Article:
FIG. 10a illustrates a leach field system wherein the field is located on a slope with each of the leaching pipes 80-86 being located on a different level. In this case the outlet pipes 52 are all located on the same level at their connection to distribution box 12 and then slope downwardly to the junction boxes 88 to which leach pipes 80-86 are connected. In this way all of the leach pipes are provided equally with effluent at box 12, although the leach pipes 80-86 are located themselves on different levels.
FIGS. 10c and 10d illustrate a similar construction wherein leach pits are used.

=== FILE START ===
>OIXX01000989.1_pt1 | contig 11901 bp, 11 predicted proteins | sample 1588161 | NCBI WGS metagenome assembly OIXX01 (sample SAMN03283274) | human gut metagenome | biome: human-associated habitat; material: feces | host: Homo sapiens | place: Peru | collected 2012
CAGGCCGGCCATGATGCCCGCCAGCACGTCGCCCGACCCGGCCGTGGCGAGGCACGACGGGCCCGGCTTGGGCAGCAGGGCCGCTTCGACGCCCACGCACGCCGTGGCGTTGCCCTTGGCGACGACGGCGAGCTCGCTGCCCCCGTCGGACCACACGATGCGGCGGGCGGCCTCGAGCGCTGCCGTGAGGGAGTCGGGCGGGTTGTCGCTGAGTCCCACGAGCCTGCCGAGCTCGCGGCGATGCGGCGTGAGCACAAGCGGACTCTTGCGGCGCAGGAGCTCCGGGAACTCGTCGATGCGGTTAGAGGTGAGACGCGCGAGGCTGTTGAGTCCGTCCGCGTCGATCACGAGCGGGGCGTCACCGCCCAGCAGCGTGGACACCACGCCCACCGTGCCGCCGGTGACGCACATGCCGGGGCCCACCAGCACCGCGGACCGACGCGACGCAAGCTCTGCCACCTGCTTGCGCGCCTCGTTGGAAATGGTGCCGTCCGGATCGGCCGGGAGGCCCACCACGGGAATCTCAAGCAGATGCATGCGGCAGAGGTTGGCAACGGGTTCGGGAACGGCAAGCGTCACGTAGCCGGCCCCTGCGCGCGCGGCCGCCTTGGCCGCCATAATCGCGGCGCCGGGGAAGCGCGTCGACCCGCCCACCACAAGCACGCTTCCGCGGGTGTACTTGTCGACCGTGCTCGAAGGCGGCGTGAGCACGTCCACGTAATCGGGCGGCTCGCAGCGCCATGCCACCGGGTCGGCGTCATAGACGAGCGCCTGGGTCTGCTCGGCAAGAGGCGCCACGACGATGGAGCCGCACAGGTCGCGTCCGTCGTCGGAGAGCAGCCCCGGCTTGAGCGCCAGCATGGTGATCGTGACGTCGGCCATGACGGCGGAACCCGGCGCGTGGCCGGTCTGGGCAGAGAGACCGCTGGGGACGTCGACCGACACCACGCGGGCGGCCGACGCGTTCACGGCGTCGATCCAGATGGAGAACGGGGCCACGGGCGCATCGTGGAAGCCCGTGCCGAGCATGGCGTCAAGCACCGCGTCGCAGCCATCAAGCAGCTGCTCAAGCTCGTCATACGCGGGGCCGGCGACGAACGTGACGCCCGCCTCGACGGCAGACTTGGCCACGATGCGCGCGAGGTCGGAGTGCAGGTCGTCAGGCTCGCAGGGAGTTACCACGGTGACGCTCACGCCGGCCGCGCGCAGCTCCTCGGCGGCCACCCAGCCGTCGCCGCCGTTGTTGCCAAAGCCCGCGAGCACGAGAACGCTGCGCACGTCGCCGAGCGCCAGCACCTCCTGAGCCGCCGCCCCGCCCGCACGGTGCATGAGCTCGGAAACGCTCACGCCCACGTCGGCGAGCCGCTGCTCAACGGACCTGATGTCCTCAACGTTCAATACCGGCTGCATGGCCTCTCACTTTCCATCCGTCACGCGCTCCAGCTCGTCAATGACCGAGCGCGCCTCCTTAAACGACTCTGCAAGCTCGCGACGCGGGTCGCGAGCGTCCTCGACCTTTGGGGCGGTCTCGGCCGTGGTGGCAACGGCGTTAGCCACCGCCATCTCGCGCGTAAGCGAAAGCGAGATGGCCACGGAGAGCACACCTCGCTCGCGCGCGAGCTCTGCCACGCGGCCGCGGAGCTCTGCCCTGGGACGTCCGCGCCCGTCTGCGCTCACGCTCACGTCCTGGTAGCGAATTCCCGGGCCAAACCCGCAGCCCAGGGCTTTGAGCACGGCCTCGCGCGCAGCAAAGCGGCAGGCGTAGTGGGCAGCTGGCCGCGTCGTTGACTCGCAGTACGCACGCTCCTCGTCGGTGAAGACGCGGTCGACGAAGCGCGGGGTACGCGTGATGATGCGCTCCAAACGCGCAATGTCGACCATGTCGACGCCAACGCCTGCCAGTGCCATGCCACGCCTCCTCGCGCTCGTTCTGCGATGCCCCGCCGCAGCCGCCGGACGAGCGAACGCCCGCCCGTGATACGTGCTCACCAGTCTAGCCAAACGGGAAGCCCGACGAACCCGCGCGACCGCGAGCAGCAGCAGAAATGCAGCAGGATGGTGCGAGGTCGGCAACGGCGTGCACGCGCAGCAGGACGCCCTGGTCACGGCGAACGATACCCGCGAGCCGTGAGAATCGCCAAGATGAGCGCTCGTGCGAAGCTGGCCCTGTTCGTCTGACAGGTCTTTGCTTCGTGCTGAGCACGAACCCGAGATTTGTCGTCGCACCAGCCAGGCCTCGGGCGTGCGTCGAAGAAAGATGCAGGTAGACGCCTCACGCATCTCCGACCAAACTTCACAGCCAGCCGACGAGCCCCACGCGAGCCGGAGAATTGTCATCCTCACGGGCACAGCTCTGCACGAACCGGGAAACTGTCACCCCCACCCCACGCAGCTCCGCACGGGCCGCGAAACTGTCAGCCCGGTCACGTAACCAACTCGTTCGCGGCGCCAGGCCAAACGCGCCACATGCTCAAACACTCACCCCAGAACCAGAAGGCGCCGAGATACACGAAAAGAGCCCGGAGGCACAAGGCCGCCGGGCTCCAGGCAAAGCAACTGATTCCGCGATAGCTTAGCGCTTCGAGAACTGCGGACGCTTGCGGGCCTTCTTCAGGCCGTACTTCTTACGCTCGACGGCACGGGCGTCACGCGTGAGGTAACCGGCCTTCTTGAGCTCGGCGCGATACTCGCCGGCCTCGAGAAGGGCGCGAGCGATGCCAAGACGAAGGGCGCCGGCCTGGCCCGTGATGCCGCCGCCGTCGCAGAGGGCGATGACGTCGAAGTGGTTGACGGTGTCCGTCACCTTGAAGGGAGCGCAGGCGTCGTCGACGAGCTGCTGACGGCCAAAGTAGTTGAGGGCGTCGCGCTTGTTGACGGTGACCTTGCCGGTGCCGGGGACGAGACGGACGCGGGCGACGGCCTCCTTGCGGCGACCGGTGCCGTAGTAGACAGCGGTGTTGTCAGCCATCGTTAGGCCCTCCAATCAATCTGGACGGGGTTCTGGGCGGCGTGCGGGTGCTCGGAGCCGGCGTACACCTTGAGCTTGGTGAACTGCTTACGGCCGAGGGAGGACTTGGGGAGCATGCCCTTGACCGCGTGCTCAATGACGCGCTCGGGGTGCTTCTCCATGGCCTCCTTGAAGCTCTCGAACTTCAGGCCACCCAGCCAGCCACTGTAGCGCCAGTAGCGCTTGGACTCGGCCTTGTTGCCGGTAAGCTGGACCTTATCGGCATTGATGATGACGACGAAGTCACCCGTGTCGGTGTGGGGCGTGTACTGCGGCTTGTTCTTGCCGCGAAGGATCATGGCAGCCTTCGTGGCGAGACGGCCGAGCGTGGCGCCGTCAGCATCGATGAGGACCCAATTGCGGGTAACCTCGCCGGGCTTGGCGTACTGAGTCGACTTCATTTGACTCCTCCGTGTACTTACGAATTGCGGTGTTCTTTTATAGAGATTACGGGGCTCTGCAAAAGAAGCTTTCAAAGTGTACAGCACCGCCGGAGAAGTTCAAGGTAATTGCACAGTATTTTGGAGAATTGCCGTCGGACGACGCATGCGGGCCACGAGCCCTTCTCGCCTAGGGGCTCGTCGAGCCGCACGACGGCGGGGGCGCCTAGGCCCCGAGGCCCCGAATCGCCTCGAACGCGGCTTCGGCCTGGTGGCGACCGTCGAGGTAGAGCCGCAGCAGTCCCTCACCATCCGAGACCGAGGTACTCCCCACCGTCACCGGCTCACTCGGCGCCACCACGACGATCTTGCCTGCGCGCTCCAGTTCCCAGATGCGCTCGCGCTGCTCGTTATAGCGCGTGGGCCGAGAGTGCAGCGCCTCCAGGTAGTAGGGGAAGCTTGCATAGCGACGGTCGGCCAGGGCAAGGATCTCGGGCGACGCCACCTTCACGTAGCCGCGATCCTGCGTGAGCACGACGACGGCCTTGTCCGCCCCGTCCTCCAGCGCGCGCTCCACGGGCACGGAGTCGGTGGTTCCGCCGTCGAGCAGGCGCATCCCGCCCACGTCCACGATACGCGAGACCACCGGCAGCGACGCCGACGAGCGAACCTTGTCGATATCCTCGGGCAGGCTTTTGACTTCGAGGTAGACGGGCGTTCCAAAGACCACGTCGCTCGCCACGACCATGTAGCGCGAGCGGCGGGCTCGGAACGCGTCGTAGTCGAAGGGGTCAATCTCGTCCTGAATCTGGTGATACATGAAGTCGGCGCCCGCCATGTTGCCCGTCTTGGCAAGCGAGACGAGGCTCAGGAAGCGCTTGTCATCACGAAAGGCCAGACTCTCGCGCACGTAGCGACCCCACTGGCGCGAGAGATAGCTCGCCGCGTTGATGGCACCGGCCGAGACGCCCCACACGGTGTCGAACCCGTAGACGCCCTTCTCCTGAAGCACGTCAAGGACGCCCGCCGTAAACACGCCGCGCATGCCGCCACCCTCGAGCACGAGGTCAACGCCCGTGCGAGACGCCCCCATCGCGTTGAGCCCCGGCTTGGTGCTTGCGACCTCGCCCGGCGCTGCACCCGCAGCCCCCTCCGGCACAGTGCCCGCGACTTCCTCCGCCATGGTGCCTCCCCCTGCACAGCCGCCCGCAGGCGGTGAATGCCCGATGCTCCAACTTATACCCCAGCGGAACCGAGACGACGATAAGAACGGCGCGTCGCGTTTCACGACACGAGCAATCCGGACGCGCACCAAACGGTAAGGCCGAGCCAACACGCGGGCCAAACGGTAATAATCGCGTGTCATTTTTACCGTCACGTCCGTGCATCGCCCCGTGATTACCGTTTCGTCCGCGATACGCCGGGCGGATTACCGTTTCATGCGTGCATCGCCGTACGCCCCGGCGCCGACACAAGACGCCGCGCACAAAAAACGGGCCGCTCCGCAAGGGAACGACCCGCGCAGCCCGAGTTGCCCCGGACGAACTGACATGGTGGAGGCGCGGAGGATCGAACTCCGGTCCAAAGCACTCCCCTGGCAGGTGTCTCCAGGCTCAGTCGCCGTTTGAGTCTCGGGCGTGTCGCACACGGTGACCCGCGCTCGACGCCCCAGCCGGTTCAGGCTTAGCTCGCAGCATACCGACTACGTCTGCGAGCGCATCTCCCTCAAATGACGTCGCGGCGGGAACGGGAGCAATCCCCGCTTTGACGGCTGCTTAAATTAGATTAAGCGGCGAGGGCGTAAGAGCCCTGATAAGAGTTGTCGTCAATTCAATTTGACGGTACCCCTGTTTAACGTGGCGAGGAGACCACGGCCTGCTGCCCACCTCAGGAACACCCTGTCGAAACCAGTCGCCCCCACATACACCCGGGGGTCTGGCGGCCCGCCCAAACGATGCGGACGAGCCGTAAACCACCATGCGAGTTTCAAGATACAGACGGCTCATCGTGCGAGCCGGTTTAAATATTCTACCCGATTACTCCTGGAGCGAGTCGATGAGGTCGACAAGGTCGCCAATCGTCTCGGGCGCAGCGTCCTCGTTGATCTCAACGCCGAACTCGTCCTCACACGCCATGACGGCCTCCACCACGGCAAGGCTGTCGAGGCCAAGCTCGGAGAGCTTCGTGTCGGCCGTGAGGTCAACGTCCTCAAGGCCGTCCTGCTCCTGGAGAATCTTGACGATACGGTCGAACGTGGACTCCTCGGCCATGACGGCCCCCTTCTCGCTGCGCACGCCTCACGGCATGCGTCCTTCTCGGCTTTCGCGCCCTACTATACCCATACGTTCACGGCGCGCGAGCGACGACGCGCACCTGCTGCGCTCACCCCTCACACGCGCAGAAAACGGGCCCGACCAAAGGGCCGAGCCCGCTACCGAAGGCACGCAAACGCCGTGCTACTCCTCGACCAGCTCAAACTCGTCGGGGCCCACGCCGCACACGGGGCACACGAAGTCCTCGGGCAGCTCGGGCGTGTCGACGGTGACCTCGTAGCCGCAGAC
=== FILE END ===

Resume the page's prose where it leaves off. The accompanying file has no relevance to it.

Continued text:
Although illustrative embodiments of the present invention have been illustrated herein in connection with the accompanying drawings, it is to be understood that the invention is not limited to those precise embodiments and that various changes and modifications may be effected therein by those skilled in the art without departing from the scope of the present invention.